Weihrich added a marketing focus to the SWOT matrix, which created the TOWS matrix. The TOWS matrix is designed in a way that will help you analyze your Strengths, Weaknesses, Opportunities and Threats with an eye on your marketing needs.
I’m introducing the TOWS matrix here so you can will start to understand how to analyze the Strategy you have selected, the Business Model you have developed, and the Tactics you are looking at. With it, you can develop your own feedback to tie them all together, and monitor your choices over time.
After a few sessions where I show you how to look at the factors in your environment that affect your marketing, I’ll give you some guidance on how to use the TOWS matrix.
SWOT analysis originated by a team led by Dr. Albert S Humphrey back in the early 60’s at the Stanford Research Institute as the SOFT analysis, where what is good in the present is Satisfactory, good in the future is an Opportunity; bad in the present is a Fault and bad in the future is a Threat. The analysis was composed of seventeen steps and included a complete corporate strategic study. This was called the SOFT analysis.SWOT analysis originated by a team led by Dr. Albert S Humphrey back in the early 60's at the Stanford Research Institute as the SOFT analysis Click To Tweet
SOFT became the SWOT analysis in 1969 when Urick and Orr presented it at the Seminar on Long Range Planning at the Dolder Grand in Zurich, Switzerland. They omitted much of the internal and external research, changed the F to a W and called it SWOT Analysis. It became a simplistic tool and of little value without the underlying corporate strategic planning.SOFT became the SWOT analysis in 1969 when Urick and Orr presented it at the Seminar on Long Range Planning Click To Tweet
What Weihrich did in 1982 was add a couple of dimensions to the simplistic SWOT, which made the TOWS simpler than the SOFT analysis, and a lot more effective than the SWOT analysis. He also added the ability to include competitive analysis.Weihrich added a couple of dimensions to the SWOT, which made the TOWS analysis simpler than the SOFT analysis Click To Tweet
Before we get into the upcoming sessions, where I’ll give you the tools you can use to do a TOWS analysis of your Strategy, Business Model, and Tactics choices, go ahead, Click Here and download the Rainmaker TOWS Matrix and Worksheet.
When you start your TOWS analysis, you need to identify your key success factors and estimate the relative importance of each. Then you’ll need to evaluate your competitive strength or advantage in each of these factors. Thus, only a careful analysis of the current competitive position provides an indication of the company’s future growth and profits.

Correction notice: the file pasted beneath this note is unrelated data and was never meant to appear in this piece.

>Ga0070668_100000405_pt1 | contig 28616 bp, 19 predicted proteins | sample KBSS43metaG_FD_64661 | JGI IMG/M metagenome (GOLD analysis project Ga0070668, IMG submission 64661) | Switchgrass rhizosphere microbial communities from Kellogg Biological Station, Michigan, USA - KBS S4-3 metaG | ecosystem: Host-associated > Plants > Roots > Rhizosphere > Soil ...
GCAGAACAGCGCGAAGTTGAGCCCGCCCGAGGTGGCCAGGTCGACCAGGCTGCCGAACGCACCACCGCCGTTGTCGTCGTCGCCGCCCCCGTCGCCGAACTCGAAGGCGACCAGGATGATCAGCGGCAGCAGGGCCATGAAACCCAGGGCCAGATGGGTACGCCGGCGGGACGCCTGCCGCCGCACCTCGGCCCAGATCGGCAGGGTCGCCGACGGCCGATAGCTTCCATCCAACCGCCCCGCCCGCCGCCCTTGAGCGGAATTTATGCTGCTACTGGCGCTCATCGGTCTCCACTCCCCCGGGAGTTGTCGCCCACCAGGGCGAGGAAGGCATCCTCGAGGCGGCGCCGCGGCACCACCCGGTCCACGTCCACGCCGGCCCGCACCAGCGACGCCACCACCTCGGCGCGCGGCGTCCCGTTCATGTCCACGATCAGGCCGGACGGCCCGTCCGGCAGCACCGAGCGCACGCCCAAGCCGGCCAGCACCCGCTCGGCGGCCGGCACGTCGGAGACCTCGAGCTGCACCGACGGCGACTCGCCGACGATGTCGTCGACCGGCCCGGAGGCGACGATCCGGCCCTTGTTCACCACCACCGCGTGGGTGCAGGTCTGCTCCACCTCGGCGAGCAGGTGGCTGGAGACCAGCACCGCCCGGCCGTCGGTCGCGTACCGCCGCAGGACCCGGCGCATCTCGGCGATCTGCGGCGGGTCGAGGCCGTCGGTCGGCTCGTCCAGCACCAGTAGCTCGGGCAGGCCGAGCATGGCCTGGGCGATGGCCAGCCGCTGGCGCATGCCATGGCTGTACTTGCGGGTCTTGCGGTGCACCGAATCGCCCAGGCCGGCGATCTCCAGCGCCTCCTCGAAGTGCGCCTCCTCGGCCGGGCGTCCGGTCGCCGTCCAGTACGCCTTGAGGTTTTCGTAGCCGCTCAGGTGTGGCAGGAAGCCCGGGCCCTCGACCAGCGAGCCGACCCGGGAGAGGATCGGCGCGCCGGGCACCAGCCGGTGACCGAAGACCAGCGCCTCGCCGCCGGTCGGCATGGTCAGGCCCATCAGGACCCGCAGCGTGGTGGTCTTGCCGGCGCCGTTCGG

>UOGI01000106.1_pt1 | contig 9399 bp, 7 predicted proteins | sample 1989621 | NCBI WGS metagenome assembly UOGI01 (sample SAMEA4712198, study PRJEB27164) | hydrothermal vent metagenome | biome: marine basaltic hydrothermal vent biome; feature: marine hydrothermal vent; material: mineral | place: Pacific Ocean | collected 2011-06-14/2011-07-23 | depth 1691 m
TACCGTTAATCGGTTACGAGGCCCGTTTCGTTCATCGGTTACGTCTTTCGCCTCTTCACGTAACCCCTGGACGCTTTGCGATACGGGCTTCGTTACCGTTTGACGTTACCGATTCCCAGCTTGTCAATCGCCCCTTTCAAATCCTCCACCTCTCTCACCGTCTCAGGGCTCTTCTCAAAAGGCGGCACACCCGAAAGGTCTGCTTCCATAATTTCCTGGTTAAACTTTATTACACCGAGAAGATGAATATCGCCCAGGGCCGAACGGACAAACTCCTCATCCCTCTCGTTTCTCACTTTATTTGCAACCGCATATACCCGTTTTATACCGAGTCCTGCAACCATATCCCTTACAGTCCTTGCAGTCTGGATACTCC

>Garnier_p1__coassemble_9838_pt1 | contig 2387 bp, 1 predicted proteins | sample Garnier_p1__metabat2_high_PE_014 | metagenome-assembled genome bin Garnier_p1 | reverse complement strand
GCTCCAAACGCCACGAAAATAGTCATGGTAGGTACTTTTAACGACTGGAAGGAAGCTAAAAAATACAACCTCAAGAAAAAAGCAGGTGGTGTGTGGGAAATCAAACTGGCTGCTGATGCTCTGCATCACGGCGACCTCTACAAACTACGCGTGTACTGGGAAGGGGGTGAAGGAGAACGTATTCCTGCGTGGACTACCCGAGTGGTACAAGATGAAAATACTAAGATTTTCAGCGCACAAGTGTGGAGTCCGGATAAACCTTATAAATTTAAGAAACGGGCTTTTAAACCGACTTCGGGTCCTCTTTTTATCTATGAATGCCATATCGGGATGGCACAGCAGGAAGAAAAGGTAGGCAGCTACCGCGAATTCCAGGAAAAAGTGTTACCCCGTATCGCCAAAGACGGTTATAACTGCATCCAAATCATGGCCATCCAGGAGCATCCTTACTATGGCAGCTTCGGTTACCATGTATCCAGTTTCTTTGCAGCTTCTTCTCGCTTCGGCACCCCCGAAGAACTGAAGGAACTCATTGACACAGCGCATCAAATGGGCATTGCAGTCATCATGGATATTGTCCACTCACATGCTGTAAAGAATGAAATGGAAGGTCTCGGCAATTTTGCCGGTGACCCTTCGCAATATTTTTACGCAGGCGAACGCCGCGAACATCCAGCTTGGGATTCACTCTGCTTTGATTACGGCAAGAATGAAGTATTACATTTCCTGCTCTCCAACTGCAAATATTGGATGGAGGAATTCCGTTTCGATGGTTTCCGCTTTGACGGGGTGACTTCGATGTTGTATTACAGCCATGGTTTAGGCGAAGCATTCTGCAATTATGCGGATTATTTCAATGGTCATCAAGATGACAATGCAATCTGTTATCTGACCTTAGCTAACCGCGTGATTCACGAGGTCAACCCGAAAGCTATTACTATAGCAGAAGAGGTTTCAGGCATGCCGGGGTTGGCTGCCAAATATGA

As you’ve gone through this course, you should have started the process of breaking out of the box your college professor put you in. Now, you’ll learn to break away from that traditional SWOT analysis where you simply identify your strengths and weaknesses, and the opportunities and threats in the external environment.
You, my dear friend, are going to learn how combining these four factors creates distinct strategic choices when you use the TOWS Matrix. The TOWS Matrix has a wider scope and has different emphases than a simple SWOT analysis.
A suggested process of reviewing and fine tuning your strategy is laid out on the worksheet you should have downloaded by now begins with development of a practice profile. As you go through this process, you will draw from all the research and notes you have made during the sessions where we talked about the Rainmaker Simplified Strategy Matrix and learned how to construct your Rainmaker Business Model.
In the TOWS matrix, when you complete Step 1, development of your practice profile uses information you have gathered for your Simplified Strategy selection, and design of your Business Model.
Steps 2 and 3, on the other hand, require you to think about your present and future situations in respect to the competition you face, as you see them in your external environment, especially as how they affect your target market.
Step 4, the audit of your strengths and weaknesses, requires you to focus on the resources you identified while developing your Business Model.
Steps 5 and 6 are the activities necessary to refine the strategy and business model you have designed and selected, and help you refine the tactics and the specific actions you will take in order to achieve your strategic objectives.